Improving Long-Term Weight Loss
More recent research has demonstrated that dieters find it challenging to maintain weight loss; however, it has refuted the 95% failure rate. In "Successful Weight Loss Maintenance" (Annual Review of Nutrition, vol. 21, no. 1, July 2001), Rena Wing and James Hill proposed defining "successful long-term weight loss maintenance as intentionally losing at least 10% of initial body weight and keeping it off for at least one year." Using this definition the investigators offered more favorable outcomes of weight-loss efforts. Wing and Hill reported that more than 20% of overweight or obese people can and do lose 10% or more of body weight and maintain the weight loss for more than a year. Analyzing data from the National Weight Control Registry, they also found that people who successfully maintained long-term weight loss—an average weight loss of 30 kg (66.14 lbs) for an average of 5.5 years—shared common behaviors that promoted weight loss and weight maintenance. These behavioral strategies included eating a diet low in fat, frequent self-monitoring of body weight and food intake, and high levels of regular physical activity. The investigators also posited that weight-loss maintenance may become easier over time because they observed that once weight loss had been maintained for two to five years, the chances of longer-term success were greatly increased.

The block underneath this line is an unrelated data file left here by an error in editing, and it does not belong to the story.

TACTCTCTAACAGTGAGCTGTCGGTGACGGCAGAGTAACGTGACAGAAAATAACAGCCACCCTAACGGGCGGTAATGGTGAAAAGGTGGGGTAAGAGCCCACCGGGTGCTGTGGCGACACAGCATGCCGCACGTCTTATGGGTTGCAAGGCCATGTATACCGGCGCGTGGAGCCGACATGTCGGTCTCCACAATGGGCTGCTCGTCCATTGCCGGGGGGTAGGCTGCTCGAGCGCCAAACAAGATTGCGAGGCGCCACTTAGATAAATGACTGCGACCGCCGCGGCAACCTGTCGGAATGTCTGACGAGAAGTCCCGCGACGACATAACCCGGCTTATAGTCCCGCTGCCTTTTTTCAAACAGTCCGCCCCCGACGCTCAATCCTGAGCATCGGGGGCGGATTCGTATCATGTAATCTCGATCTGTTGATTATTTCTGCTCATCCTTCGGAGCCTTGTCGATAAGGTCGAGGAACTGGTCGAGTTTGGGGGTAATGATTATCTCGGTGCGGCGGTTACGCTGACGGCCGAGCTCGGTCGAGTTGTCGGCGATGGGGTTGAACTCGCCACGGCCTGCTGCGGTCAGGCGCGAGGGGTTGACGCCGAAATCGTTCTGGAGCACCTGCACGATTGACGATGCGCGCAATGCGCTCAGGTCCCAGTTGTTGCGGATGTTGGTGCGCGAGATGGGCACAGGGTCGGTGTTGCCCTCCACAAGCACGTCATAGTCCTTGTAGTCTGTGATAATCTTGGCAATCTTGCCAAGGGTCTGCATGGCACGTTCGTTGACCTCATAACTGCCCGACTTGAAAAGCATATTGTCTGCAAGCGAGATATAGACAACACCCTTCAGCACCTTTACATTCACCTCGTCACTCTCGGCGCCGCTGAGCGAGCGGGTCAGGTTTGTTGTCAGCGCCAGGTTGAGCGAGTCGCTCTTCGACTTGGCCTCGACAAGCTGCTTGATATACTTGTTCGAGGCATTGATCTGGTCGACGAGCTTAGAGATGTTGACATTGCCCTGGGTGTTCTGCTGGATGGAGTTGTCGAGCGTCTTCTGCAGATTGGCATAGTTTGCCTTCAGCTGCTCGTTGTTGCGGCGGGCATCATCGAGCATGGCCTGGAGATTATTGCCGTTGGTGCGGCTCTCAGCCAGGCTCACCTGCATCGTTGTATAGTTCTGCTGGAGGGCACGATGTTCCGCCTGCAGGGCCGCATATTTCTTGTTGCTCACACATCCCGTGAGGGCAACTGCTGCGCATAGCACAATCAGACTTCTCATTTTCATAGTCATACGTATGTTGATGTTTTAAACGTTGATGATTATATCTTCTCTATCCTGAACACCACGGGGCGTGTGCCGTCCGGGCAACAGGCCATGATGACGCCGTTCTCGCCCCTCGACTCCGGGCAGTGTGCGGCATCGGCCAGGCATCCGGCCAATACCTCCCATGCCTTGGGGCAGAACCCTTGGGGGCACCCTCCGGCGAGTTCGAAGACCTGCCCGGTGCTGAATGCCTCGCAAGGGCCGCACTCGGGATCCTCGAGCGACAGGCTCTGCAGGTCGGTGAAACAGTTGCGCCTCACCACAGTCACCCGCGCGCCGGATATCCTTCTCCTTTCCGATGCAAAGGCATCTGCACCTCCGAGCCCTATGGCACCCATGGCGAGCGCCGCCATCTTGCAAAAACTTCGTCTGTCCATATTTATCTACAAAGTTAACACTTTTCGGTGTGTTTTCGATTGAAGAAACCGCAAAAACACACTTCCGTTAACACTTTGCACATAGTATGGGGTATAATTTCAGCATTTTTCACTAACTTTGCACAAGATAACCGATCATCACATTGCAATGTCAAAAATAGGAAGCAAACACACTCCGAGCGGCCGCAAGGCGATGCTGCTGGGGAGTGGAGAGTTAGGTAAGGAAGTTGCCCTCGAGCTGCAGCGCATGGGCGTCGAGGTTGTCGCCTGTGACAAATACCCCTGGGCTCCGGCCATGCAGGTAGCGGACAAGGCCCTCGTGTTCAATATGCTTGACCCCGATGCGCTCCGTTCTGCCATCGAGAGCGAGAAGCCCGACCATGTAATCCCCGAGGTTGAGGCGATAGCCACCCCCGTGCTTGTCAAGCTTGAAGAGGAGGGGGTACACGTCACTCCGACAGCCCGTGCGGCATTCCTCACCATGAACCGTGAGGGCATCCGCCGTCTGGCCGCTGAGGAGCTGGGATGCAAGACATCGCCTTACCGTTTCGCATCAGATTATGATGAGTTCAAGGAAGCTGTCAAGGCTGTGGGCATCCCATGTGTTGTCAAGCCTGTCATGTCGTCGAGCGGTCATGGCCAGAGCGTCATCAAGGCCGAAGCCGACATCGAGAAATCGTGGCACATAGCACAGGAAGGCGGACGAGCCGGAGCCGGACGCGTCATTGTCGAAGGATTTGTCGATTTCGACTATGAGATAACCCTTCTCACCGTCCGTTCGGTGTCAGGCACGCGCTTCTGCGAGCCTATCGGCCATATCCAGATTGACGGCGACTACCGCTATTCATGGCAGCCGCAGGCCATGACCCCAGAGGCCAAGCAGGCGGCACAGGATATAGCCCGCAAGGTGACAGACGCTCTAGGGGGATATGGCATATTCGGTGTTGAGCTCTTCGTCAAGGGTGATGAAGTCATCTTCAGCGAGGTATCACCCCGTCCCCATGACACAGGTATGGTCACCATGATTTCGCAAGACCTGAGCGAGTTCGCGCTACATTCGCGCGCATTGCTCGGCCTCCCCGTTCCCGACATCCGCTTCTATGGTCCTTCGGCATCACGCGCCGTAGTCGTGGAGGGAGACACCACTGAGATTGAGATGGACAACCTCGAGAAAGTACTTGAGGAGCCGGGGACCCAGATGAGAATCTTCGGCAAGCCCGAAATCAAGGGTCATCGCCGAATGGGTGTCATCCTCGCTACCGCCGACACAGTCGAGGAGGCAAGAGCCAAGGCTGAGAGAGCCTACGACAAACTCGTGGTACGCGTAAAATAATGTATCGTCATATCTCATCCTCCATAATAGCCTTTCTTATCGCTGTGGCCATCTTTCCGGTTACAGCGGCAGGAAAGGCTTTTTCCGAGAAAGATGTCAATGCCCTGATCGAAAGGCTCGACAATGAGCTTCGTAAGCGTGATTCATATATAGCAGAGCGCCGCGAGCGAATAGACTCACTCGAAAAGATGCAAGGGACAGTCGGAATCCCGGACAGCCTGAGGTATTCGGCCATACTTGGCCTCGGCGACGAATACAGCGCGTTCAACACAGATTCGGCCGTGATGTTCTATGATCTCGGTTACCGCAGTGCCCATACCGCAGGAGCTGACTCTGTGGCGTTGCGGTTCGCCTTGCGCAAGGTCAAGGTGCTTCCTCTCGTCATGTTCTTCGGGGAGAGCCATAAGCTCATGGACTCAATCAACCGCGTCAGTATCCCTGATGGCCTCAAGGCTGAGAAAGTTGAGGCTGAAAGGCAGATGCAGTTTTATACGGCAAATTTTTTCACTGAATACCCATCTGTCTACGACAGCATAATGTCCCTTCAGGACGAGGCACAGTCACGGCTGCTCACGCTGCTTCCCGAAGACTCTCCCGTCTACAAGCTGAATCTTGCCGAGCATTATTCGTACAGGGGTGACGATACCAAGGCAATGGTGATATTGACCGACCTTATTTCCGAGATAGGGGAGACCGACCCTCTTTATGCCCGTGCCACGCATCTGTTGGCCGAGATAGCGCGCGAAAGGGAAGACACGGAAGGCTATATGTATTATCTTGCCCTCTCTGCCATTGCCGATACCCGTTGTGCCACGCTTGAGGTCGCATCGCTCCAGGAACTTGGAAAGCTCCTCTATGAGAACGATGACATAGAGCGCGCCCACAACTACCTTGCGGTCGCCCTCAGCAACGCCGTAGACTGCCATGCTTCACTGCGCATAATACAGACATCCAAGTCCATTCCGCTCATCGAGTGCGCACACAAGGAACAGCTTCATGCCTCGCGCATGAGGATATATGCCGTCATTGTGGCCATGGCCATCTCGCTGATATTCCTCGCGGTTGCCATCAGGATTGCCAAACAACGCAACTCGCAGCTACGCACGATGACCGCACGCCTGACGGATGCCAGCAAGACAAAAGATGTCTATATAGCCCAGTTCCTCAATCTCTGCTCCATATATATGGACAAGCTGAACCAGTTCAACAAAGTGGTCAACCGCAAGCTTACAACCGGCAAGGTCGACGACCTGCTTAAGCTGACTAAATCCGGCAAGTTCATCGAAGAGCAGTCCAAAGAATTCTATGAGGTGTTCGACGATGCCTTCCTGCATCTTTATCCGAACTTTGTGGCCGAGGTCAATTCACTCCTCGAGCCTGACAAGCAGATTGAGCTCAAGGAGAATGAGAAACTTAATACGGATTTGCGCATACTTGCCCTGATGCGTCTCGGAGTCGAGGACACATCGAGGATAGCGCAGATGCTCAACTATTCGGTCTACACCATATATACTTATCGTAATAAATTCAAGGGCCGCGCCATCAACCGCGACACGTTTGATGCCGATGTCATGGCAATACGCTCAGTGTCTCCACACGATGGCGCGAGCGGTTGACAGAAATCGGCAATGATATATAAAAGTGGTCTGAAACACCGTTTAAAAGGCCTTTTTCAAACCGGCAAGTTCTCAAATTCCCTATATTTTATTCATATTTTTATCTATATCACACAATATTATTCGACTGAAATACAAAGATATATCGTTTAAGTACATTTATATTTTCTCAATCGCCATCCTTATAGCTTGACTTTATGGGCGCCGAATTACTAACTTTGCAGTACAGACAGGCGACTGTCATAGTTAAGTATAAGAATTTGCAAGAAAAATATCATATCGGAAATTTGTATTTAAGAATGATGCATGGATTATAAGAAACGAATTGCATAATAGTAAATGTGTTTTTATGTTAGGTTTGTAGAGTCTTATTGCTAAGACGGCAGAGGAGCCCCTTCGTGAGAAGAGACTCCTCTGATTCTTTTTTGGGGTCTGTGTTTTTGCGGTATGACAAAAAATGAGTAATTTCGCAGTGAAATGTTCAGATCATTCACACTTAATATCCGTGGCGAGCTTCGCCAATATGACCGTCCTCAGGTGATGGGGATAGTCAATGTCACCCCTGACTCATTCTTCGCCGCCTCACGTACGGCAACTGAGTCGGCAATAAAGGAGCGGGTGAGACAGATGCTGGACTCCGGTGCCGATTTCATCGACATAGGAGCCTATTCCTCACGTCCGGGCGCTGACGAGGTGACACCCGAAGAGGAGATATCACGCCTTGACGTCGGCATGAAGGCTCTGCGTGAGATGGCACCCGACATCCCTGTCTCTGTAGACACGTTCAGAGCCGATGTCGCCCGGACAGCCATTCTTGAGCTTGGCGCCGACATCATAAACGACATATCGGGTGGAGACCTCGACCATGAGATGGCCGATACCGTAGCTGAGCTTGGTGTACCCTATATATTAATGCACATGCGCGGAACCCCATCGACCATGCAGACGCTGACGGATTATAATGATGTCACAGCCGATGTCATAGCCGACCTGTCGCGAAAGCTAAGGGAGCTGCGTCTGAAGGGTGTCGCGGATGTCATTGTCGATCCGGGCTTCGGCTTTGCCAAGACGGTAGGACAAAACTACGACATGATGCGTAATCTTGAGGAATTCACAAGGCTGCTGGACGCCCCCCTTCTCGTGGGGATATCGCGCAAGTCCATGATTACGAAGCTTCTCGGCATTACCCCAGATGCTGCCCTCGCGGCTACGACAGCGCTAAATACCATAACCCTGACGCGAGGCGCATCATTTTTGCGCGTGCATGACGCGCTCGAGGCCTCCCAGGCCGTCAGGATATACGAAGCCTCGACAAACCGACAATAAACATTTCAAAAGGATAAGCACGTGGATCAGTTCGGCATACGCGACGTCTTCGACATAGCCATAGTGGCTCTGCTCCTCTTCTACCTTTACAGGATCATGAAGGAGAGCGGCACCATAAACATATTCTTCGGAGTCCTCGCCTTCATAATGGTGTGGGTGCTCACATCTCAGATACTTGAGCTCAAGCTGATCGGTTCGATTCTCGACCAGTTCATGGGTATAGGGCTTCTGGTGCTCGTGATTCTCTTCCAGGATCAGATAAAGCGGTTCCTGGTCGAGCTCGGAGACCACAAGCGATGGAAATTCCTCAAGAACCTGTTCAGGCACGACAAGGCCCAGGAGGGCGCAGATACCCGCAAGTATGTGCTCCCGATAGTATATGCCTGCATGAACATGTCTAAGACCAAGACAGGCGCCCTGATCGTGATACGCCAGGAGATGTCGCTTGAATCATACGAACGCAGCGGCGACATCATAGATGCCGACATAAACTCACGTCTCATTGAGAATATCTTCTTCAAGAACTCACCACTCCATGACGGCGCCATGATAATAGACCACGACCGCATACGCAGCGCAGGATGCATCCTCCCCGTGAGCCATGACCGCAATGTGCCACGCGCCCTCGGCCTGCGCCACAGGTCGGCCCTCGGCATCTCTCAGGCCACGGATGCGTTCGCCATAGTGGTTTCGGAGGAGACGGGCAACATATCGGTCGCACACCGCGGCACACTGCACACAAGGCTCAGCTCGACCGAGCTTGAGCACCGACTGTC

Although Wing and Hill offered more optimistic estimates of successful weight loss and weight maintenance than Stunkard had reported, there is obviously considerable room for improvement. Research supported by the National Institute of Diabetes and Digestive and Kidney Diseases and National Heart, Lung, and Blood Institute and led by Robert Jeffery, Division of Epidemiology, School of Public Health, University of Minnesota, attempted to identify areas of investigation that might produce strategies to assist more people to control their weight effectively ("Long-Term Maintenance of Weight Loss: Current Status," Health Psychology, vol. 19, no. 1, supplement, January 2000). Jeffery and his colleagues asserted that despite high rates of dieting and the possibility of long-term success in voluntary weight loss overall, successful weight losses are being offset by failures. The investigators speculated that the reason for this overall lack of success is that improvements in long-term weight loss have thus far lagged behind improvements in short-term weight loss.